Performance-Based Evaluation of Salt Crystallization Inhibitors as a Means to Mitigate Salt Damage in Terracotta
Historic Preservation and Conservation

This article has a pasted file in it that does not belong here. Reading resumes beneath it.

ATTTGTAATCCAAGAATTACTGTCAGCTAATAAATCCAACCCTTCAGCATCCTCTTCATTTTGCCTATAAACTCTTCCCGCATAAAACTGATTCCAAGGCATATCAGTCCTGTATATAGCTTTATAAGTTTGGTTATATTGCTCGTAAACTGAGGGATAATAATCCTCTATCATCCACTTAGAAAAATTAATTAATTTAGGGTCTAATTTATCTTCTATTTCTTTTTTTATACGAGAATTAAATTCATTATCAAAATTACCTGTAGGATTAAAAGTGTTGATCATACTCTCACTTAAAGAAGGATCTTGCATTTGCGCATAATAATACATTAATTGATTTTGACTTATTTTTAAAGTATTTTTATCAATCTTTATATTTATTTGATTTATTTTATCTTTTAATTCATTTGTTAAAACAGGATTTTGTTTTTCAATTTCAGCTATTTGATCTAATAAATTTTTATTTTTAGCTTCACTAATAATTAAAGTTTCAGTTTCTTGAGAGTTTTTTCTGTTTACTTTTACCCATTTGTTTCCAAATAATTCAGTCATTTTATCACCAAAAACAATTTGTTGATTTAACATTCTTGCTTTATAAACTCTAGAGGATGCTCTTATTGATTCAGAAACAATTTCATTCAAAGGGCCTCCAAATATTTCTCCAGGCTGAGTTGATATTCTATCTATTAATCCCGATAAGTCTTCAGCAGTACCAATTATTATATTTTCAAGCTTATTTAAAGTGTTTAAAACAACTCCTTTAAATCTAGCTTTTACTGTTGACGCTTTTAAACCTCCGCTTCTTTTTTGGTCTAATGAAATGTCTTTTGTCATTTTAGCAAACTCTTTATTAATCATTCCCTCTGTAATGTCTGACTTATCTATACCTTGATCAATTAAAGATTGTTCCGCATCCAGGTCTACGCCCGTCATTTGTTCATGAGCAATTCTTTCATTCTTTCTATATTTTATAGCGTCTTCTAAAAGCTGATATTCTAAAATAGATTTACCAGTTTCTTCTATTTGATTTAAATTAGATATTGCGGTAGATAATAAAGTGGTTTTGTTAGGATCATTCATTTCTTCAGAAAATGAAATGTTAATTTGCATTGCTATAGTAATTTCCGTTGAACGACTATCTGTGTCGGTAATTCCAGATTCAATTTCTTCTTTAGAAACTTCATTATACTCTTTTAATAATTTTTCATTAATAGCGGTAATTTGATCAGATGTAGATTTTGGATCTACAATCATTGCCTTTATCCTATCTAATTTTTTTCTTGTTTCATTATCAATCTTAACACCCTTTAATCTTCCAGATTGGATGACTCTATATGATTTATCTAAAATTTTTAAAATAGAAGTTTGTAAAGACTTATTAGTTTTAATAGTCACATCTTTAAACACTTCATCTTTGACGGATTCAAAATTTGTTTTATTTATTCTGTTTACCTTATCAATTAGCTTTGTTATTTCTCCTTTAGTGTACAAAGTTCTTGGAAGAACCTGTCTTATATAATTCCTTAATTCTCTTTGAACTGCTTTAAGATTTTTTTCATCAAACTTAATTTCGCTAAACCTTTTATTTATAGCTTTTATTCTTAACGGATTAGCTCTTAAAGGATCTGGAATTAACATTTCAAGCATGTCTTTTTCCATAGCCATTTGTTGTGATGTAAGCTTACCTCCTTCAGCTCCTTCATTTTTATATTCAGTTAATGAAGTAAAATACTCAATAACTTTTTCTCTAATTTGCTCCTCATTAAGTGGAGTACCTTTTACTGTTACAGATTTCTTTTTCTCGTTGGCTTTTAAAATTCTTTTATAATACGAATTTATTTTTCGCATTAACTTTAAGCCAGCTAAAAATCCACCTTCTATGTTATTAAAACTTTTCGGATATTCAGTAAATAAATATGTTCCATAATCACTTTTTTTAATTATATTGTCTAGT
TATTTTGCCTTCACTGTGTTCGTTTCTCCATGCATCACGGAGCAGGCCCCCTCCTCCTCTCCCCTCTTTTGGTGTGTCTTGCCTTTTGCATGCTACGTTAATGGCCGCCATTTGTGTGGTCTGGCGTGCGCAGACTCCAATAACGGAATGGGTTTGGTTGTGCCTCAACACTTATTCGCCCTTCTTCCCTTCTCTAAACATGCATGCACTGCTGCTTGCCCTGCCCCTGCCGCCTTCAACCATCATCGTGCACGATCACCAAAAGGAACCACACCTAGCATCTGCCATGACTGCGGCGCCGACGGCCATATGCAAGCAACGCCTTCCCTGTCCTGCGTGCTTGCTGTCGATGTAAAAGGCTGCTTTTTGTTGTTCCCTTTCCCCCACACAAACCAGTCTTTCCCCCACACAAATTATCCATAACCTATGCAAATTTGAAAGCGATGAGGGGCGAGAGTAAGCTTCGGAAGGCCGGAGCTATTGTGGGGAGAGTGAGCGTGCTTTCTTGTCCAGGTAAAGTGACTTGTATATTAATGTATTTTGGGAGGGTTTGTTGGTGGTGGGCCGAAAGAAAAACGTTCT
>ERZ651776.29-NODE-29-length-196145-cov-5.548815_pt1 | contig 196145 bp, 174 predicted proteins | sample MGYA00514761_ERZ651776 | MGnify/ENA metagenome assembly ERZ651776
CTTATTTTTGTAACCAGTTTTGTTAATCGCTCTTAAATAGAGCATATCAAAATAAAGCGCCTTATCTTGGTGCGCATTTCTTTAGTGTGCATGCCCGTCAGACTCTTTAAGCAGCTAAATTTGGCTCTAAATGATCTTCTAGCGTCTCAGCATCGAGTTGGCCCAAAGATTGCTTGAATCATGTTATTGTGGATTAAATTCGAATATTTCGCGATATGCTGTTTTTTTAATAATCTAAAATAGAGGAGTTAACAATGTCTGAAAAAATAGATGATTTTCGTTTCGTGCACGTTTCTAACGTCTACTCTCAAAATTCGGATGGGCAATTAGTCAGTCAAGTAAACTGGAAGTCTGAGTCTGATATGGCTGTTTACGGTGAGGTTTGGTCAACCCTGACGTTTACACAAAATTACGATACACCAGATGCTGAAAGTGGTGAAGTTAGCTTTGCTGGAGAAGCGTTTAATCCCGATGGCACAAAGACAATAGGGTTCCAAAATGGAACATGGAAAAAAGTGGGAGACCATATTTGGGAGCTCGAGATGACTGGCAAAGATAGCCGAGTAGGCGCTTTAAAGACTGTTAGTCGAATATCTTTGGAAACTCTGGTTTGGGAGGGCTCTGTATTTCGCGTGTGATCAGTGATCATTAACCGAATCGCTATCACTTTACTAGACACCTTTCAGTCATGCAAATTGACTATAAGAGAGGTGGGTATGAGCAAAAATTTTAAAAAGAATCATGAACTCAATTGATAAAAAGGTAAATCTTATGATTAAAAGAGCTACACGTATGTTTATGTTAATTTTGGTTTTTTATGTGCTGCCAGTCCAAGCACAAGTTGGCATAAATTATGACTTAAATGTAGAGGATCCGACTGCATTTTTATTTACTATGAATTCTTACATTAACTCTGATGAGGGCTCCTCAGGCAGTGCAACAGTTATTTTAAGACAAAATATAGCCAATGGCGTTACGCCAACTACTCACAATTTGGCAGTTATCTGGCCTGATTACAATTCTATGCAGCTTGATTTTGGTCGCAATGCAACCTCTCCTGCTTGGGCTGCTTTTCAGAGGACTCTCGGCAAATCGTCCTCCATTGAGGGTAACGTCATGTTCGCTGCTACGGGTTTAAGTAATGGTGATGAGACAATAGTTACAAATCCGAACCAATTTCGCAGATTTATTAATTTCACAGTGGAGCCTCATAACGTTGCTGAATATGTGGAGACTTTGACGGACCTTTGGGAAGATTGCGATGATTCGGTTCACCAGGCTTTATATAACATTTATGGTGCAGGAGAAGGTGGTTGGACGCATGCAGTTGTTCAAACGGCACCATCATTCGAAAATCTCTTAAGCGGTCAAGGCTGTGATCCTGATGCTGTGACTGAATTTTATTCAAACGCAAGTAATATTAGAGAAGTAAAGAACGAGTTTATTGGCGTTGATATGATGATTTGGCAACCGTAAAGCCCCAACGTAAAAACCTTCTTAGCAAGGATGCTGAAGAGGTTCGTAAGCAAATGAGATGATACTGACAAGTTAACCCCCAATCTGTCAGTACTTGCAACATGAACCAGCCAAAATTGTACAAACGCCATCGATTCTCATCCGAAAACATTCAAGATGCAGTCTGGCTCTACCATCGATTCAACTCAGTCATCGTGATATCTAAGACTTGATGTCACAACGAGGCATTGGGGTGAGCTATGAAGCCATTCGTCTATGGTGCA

The impetus for this research was the need for a conservation treatment of salt-laden terracotta inside kiln #8 at Western Clay Manufacturing Co.- a historic brickyard in Helena, Montana. Western Clay stands as an example of how traditional methods of mitigating salt damage, like water-immersion and poulticing, are not possible or effective in certain circumstances. Therefore, the focus of this study was to investigate salt crystallization inhibitors as an alternative method to mitigate salt damage in terracotta. Salt damage is one of the most common mechanisms of deterioration in building materials, which makes the results of this research widely applicable. A performance based evaluation of salt crystallization inhibitors was conducted, using sodium and potassium ferrocyanide, each with and without the addition of sodium hexametaphosphate. These chemical reagents were applied to terracotta samples contaminated with sodium chloride, sodium sulfate, and an equal mixture of the two. It was found that there was no measurable change in the sodium sulfate contaminated samples. It was found that all inhibitors had the ability to increase supersaturation, delay nucleation, and effectively changed the morphology of salt crystallization of sodium chloride, which was evident through the dramatic increase in efflorescence and a reduction of material loss that was observed in the sodium chloride and sodium chloride/sodium sulfate contaminated samples. It was found that potassium ferrocyanide and potassium ferrocyanide with sodium hexametaphosphate had the greatest effect. The positive results of this research warrants further testing and analysis, as salt crystallization inhibitors show promise of being a conservation treatment of the future.